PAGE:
A giant St George's flag has been projected onto the side of the Houses of Parliament as part of a campaign for an English Parliament today, St George's Day.
Carried out by the Power2010 campaign, the stunt was designed to highlight what some see as the injustice of the 'West Lothian question'.
The pressure group says the ability of MPs from Scotland, Wales and Northern Ireland to vote on English matters that do not affect their constituents is a "basic failure of democracy at the heart of the UK".
Calls for the constitutional anomaly to be resolved are likely to increase if the Scottish National Party and Plaid Cymru wield increased influence in a hung parliament.
Power2010 was launched in the wake of the expenses scandal and asks people to contribute ideas on how to change the political system.
Meanwhile, Tory leader David Cameron joined London Mayor Boris for a walkabout in the City this morning to celebrate St Georges Day.
Speaking on the day the British National Party launches its manifesto, Cameron said he wanted to "reclaim" the English flag from the far-right party.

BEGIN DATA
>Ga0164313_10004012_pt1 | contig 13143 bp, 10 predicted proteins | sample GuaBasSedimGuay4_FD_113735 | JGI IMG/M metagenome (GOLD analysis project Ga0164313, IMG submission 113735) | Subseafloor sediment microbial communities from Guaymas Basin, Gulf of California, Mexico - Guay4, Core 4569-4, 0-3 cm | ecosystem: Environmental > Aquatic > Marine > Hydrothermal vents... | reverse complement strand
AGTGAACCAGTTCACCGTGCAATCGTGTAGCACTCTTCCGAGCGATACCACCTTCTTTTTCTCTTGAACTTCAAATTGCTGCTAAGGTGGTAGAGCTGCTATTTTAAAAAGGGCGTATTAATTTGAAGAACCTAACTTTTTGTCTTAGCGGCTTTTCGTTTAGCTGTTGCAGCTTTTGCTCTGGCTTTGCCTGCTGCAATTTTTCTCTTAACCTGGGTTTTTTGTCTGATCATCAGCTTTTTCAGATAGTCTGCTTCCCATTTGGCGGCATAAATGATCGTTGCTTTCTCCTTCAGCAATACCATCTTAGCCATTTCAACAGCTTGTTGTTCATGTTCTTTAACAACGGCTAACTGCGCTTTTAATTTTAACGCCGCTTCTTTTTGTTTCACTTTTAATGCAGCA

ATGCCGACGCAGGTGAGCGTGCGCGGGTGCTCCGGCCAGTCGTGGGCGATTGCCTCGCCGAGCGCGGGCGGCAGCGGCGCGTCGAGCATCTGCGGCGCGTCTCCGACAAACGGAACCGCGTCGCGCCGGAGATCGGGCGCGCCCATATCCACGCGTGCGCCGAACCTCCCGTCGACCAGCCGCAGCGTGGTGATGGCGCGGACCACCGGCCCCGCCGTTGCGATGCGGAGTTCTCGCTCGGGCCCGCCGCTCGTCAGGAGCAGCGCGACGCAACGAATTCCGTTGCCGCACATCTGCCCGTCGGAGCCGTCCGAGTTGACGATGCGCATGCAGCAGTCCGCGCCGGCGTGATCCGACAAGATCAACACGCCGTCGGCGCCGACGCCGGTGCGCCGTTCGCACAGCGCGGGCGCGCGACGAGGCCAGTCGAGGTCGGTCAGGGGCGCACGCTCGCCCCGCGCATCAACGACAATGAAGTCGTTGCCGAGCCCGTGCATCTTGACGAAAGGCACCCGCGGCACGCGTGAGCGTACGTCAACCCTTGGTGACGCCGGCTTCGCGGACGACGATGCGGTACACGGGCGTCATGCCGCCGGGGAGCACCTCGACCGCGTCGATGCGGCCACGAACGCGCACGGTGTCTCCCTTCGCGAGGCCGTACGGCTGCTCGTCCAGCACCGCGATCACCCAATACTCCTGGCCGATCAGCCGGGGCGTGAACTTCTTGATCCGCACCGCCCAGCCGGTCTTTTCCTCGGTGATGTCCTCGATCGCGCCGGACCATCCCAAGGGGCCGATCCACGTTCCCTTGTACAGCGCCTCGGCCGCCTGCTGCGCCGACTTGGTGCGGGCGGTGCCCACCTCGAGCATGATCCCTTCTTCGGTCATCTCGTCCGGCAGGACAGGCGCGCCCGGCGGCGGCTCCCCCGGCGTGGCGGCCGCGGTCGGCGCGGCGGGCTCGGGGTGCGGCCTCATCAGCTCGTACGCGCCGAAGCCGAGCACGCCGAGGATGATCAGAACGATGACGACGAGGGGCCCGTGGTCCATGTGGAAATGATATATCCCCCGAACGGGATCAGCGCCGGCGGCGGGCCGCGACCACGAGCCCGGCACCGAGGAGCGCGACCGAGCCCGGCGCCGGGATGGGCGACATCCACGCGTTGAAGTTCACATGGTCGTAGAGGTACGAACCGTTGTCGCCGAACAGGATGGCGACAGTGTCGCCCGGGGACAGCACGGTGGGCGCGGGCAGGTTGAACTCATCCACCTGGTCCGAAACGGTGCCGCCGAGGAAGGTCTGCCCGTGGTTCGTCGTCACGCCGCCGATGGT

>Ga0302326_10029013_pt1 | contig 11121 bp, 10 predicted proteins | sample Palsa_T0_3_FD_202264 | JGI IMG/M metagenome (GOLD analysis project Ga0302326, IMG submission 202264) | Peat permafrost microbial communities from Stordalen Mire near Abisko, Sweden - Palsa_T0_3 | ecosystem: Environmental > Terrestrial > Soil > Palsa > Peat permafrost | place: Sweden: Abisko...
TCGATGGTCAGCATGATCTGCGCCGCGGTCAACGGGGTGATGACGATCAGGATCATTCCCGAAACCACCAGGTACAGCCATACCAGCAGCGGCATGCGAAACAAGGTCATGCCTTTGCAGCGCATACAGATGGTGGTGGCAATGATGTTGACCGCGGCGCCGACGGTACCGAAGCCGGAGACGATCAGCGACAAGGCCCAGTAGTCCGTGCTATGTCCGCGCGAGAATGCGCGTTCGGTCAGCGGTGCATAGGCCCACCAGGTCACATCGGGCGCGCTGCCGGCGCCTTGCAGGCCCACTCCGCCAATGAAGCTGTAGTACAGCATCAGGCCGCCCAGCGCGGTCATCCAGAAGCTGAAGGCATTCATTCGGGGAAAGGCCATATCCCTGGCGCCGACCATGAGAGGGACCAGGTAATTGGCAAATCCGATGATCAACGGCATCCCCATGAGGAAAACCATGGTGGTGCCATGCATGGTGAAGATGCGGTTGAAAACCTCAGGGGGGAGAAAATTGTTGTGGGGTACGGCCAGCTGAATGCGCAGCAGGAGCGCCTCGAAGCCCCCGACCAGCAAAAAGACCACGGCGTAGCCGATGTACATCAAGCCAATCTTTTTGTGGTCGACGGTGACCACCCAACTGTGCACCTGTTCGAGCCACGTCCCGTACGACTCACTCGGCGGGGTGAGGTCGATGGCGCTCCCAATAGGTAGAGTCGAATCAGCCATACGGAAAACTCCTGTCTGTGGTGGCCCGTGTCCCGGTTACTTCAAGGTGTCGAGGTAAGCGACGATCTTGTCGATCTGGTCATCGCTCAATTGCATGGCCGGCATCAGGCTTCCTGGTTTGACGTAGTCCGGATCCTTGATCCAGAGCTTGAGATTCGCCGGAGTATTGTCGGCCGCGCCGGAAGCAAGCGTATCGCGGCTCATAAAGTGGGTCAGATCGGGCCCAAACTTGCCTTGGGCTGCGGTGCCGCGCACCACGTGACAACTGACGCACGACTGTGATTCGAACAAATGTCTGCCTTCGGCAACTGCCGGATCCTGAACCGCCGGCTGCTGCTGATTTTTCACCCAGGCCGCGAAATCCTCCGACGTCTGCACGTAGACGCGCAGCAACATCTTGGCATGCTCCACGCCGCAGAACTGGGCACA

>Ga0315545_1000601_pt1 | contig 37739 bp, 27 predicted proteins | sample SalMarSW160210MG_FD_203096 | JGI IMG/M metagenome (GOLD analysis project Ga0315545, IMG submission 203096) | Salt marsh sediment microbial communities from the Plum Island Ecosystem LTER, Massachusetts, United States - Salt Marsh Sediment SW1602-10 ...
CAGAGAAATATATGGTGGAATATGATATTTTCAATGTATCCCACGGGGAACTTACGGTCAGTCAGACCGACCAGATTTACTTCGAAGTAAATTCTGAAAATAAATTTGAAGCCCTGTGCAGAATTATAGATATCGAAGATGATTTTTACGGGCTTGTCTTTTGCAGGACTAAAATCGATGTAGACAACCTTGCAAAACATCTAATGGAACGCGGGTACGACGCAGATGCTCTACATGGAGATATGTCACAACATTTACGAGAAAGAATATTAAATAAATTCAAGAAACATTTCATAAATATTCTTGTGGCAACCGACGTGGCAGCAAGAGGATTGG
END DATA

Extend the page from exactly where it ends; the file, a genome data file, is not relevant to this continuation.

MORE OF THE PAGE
"Today we are celebrating St George's Day, and we are reclaiming St George's Day as an important day I think for good reasons," he said.
"We should be reclaiming the flag from the BNP and saying the flag belongs to the English people, all of them."
The Conservative Party has pledged to introduce new rules so that legislation referring specifically to England, or to England and Wales, can only be enacted with the consent of MPs representing constituencies in those countries.
The Liberal Democrats want to address the status of England within a federal Britain, through a Constitutional Convention set up to draft a written constitution for the UK as a whole.
Labour does not mention the issue in its manifesto, but does call for an all-party commission to "chart a course" to a written constitution.
The proposal to introduce "English votes for English laws" will be welcomed by the SNP, which will welcome further separation of English and Scottish law making.
SNP MPs already follow a self-imposed ban on voting on matters that only affect England.
The UK Independence Party, by contrast, would like to see the members of the Welsh and Scottish Parliaments replaced with Westminster MPs from the nations, meeting one week a month on devolved business and the rest of their time at Westminster.
English MPs would meet in Westminster for English-only days as an English Parliament.
The 'West Lothian question' derives its name from that constituency's MP, Tam Dalyell, who in 1977 raised the issue of Scottish MPs (of which he was one) exerting "important, and probably often decisive, effect on English politics".